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Maximizing the perks of airline 'bumping'

When Dr. David Dao was unwillingly bumped, and then violently dragged off a United Airlines flight in 2017, compensation caps took off.

GOLDEN VALLEY, Minn. — If you're flying during this busy summer travel season and dreading the long security lines and overbooked planes, you should know that patience pays.

"It pretty much paid for my trip," said Jenna Yockim, a KARE 11 employee, who recently returned home from Vancouver.

When she checked in for her flight home to Minnesota, Yockim says Delta was looking for volunteers to give up their seat and she was surprised to learn how much they were willing to give in return.

"They said they would give me $2,000 to separate from my mom, who I was traveling with," Yockim said. "It was an American Express gift card. It seemed really crazy because my flight didn't even cost that much."

Experts say those types of big payments are growing more common, as airlines work to maximize profits by overbooking planes.

"When you have a busy travel season like right now, people all show up and then they start bumping people off the flights," said Laura Begley Bloom, a senior contributor for Forbes. "United and Delta are some of the airlines that pay the most and also bump the most."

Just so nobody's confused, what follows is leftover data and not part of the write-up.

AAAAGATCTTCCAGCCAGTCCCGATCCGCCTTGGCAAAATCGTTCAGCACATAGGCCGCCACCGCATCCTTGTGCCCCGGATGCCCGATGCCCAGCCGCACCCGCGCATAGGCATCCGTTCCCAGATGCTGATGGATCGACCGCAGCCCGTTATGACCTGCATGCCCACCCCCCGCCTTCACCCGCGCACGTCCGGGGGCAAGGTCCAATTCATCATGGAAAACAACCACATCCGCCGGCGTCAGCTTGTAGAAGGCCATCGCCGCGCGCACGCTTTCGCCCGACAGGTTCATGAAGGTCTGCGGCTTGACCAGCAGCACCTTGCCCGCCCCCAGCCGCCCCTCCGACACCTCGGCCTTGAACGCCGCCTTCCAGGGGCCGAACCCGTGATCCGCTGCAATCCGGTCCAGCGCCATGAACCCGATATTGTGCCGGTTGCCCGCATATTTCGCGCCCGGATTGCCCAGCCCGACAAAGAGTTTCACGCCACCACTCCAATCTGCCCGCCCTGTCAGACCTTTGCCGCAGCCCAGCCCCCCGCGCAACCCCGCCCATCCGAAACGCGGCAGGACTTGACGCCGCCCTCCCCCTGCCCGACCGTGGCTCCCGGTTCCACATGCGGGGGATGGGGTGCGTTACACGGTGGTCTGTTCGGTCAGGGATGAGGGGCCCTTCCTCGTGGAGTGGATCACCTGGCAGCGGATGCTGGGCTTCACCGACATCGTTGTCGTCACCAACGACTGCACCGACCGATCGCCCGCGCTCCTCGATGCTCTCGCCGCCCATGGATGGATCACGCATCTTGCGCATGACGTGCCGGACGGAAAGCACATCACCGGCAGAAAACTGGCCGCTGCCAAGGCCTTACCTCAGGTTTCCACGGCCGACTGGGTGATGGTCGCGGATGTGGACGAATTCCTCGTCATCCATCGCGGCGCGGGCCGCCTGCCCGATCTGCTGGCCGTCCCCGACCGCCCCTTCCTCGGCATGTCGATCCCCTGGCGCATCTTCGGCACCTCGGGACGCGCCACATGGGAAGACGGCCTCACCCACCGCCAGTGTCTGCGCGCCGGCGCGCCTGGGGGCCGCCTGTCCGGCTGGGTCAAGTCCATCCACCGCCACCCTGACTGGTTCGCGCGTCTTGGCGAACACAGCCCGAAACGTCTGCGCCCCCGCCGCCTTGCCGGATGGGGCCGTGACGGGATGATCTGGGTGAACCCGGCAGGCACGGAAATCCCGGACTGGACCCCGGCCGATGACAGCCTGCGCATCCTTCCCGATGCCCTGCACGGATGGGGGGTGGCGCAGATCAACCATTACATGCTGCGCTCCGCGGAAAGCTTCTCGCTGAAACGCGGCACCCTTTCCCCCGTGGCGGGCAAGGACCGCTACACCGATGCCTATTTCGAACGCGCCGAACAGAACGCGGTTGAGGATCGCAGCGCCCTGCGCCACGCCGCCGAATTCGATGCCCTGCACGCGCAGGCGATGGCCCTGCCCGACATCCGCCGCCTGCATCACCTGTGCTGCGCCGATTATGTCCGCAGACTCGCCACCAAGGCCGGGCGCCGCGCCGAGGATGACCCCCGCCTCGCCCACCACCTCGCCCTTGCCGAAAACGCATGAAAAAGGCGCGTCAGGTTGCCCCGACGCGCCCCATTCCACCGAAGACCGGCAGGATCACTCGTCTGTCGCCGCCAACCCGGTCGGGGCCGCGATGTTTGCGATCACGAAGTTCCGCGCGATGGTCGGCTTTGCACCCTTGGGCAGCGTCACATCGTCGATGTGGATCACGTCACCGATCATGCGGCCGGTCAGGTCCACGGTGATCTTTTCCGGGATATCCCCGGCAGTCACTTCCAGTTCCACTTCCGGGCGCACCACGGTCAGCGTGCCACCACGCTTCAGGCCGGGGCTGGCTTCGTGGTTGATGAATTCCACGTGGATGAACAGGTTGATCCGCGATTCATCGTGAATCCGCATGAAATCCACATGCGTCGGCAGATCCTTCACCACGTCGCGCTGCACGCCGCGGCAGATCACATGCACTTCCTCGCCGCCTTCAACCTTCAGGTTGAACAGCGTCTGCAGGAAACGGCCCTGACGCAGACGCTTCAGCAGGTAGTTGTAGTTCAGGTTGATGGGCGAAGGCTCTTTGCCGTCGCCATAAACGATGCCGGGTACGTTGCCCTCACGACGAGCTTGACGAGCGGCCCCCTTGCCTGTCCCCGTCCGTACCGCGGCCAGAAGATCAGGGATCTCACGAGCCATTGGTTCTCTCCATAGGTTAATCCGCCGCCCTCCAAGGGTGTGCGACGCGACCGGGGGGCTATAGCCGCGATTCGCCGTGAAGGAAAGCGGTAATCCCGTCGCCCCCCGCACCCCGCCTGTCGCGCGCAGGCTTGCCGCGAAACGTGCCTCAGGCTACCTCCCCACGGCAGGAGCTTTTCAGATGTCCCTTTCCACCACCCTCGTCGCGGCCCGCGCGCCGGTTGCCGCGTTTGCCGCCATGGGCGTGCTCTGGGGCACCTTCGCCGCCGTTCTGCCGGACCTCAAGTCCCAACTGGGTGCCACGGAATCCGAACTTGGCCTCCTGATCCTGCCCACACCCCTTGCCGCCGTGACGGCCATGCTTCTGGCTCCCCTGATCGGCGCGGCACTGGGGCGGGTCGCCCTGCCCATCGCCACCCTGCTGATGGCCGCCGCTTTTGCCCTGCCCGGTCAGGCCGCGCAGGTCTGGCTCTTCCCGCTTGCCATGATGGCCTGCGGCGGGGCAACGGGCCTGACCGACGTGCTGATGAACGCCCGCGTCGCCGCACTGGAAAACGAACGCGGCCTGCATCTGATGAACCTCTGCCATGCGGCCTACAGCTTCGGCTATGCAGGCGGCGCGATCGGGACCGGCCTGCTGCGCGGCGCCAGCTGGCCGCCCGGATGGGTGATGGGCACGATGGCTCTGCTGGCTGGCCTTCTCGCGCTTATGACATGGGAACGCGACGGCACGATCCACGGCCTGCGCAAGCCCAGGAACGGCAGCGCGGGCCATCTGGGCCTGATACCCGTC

For years, airlines capped compensation at $1,350 for bumping passengers, but when Dr. David Dao was unwillingly bumped, and then violently dragged off a United Airlines flight in 2017, compensation caps took off.

"They raised the amount to about $10,000 for most of the airlines," Bloom said. "I think Delta, United, all have these huge numbers."

Bloom has been writing about the topic ever since her own family waited, and voluntarily bumped their way into a big payday a couple of years ago. 

"In my situation, we walked away with $11,000 in American Express gift cards and then were able to renovate our kitchen with that," Bloom said. "We call it the Delta kitchen."

In a follow-up story, Bloom outlined some tips for travelers looking to maximize the system. Here a few:

  • Book your trips with flexibility to change plans
  • Ask about opportunities during busy travel seasons, full flights
  • If asked to volunteer, ask for cash or gift cards instead of vouchers
  • Consider negotiating for the best offer

"But the thing is you always run that risk that somebody else is going to take that money and run with it," Bloom said. "Just remember, the amount that airlines offer you has nothing to do with what you paid for the flight. It really is just a negotiating game and they will continue offering more and more and more and more to get people off the flight and it can go really, really high."

Finally, Bloom says the most important thing for travelers to do is to know their rights, especially if they are bumped off of a flight involuntarily. In those cases, passengers can demand they are compensated in cash, and the payouts can often be quite large.

Click here for more information on from the Department of Transportation.